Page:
From Publishers Weekly
History professor Boyle (The UAW and the Heyday of American Liberalism, 1945–1968
) has brilliantly rescued from obscurity a fascinating chapter in American history that had profound implications for the rise of the Civil Rights movement. With a novelist's craft, Boyle opens with a compelling prologue portraying the migration of African-Americans in the 1920s to the industrial cities of the North, where they sought a better life and economic opportunity. This stirring section, with echoes of Dickens's Hard Times
, sets the stage for the ordeal of Dr. Ossian Sweet, who moves with his young family to a previously all-white Detroit neighborhood. When the local block association incites a mob to drive Sweet back to the ghetto, he gathers friends and acquaintances to defend his new home with a deadly arsenal. The resulting shooting death of a white man leads to a sensational murder trial, featuring the legendary Clarence Darrow, fresh from the Scopes Monkey trial, defending Sweet, his family and their associates. This popular history, which explores the politics of racism and the internecine battles within the nascent Civil Rights movement, grips right up to the stunning jaw-dropper of an ending. 8 pages of b&w photos not seen by PW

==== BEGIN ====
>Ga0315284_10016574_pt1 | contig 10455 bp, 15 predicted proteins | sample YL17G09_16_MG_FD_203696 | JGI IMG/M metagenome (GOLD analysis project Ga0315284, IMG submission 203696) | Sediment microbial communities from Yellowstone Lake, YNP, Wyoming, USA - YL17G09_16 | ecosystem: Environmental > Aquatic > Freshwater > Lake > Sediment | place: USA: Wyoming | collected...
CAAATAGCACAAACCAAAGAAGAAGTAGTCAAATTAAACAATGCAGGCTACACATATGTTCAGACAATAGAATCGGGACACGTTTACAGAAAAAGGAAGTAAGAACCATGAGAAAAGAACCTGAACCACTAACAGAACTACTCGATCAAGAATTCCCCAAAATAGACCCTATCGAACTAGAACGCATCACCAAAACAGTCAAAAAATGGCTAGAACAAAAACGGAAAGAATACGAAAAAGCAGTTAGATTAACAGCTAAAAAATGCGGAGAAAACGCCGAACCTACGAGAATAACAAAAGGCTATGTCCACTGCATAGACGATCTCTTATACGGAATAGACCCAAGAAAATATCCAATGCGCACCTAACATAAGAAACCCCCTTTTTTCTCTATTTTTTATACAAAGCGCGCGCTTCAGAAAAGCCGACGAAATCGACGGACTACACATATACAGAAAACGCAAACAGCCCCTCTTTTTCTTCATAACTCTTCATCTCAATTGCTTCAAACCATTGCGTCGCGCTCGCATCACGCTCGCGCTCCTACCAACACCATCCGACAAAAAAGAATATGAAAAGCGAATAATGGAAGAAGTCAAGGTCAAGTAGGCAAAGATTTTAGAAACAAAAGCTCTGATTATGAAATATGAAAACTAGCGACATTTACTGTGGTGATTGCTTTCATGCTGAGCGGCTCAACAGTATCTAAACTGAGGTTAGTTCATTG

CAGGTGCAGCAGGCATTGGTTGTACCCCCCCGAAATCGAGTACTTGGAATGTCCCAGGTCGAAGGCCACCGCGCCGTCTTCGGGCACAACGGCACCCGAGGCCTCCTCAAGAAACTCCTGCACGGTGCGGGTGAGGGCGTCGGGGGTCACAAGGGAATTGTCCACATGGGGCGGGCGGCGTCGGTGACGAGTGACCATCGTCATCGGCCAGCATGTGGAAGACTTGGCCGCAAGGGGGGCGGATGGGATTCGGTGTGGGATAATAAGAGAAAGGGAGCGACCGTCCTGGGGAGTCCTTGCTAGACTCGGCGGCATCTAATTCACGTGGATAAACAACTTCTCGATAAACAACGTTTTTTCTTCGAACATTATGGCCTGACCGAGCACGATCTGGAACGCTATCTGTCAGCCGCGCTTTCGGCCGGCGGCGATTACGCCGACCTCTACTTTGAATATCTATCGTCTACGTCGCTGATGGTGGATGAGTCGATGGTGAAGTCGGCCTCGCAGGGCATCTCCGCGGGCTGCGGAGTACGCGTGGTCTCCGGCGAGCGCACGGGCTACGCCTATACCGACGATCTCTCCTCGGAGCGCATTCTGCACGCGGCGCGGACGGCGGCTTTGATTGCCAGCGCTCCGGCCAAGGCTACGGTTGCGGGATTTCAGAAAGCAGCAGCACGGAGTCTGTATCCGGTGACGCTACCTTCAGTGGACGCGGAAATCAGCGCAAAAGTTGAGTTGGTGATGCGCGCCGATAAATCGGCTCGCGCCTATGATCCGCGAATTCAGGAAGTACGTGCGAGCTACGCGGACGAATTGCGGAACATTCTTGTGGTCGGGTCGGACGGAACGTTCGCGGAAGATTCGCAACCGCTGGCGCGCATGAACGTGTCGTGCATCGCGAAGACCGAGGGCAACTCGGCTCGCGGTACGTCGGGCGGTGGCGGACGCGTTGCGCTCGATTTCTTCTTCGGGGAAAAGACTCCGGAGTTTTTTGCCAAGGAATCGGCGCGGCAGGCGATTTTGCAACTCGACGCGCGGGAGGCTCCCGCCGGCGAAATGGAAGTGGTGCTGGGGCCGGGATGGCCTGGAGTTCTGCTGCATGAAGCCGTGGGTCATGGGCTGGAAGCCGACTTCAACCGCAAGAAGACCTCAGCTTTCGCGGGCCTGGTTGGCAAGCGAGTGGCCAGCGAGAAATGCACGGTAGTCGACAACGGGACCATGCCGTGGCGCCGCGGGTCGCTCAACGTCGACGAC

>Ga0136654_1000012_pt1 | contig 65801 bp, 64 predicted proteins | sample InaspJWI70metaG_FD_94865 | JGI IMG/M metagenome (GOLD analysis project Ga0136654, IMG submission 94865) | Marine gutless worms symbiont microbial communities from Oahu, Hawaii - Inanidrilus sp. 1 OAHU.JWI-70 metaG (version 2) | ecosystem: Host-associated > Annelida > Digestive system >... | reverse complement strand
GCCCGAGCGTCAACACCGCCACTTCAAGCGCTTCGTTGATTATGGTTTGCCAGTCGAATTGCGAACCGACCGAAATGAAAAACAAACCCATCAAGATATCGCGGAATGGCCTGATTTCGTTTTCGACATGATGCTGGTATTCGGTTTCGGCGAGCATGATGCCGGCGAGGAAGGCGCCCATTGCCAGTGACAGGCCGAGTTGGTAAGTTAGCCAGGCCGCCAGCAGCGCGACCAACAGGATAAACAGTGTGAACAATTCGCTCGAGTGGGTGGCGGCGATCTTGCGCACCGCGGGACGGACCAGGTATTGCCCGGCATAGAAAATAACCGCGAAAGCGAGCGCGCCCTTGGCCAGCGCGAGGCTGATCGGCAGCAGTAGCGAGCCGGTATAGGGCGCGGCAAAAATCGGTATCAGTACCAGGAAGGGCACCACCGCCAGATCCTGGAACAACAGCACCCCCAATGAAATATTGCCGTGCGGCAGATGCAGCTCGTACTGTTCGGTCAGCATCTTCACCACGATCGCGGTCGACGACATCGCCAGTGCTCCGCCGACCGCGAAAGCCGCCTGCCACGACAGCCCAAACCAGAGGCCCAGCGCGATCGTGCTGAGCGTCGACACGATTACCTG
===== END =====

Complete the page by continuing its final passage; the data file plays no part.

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In the steamy summer of 1925, Detroit, like many northern cities, was in the throes of rising tension from racism as native-born whites, immigrants, and blacks, drawn by the flourishing automobile industry, jockeyed for jobs and housing in the teeming metropolis. In the jazz-age era of changing social mores and rising expectations, Dr. Ossian Sweet, grandson of a slave, attempted to move into a working-class white neighborhood. His neighbors, fanned into a panic by avaricious real-estate brokers and the growing presence of the Ku Klux Klan, threaten Sweet and his family with violent eviction. In self-defense, Sweet and his friends arm themselves and end up killing a member of the mob. The murder indictment of Sweet, his wife, and their defenders attracts Clarence Darrow as defense attorney and the newly organized NAACP, which was in the midst of a national campaign against racial restrictions in housing. Boyle, a history professor, brings immediacy and drama to the social and economic factors that ignited racial violence, provoked the compelling court case, and set in motion the civil rights struggle. Vanessa BushCopyright © American Library Association. All rights reserved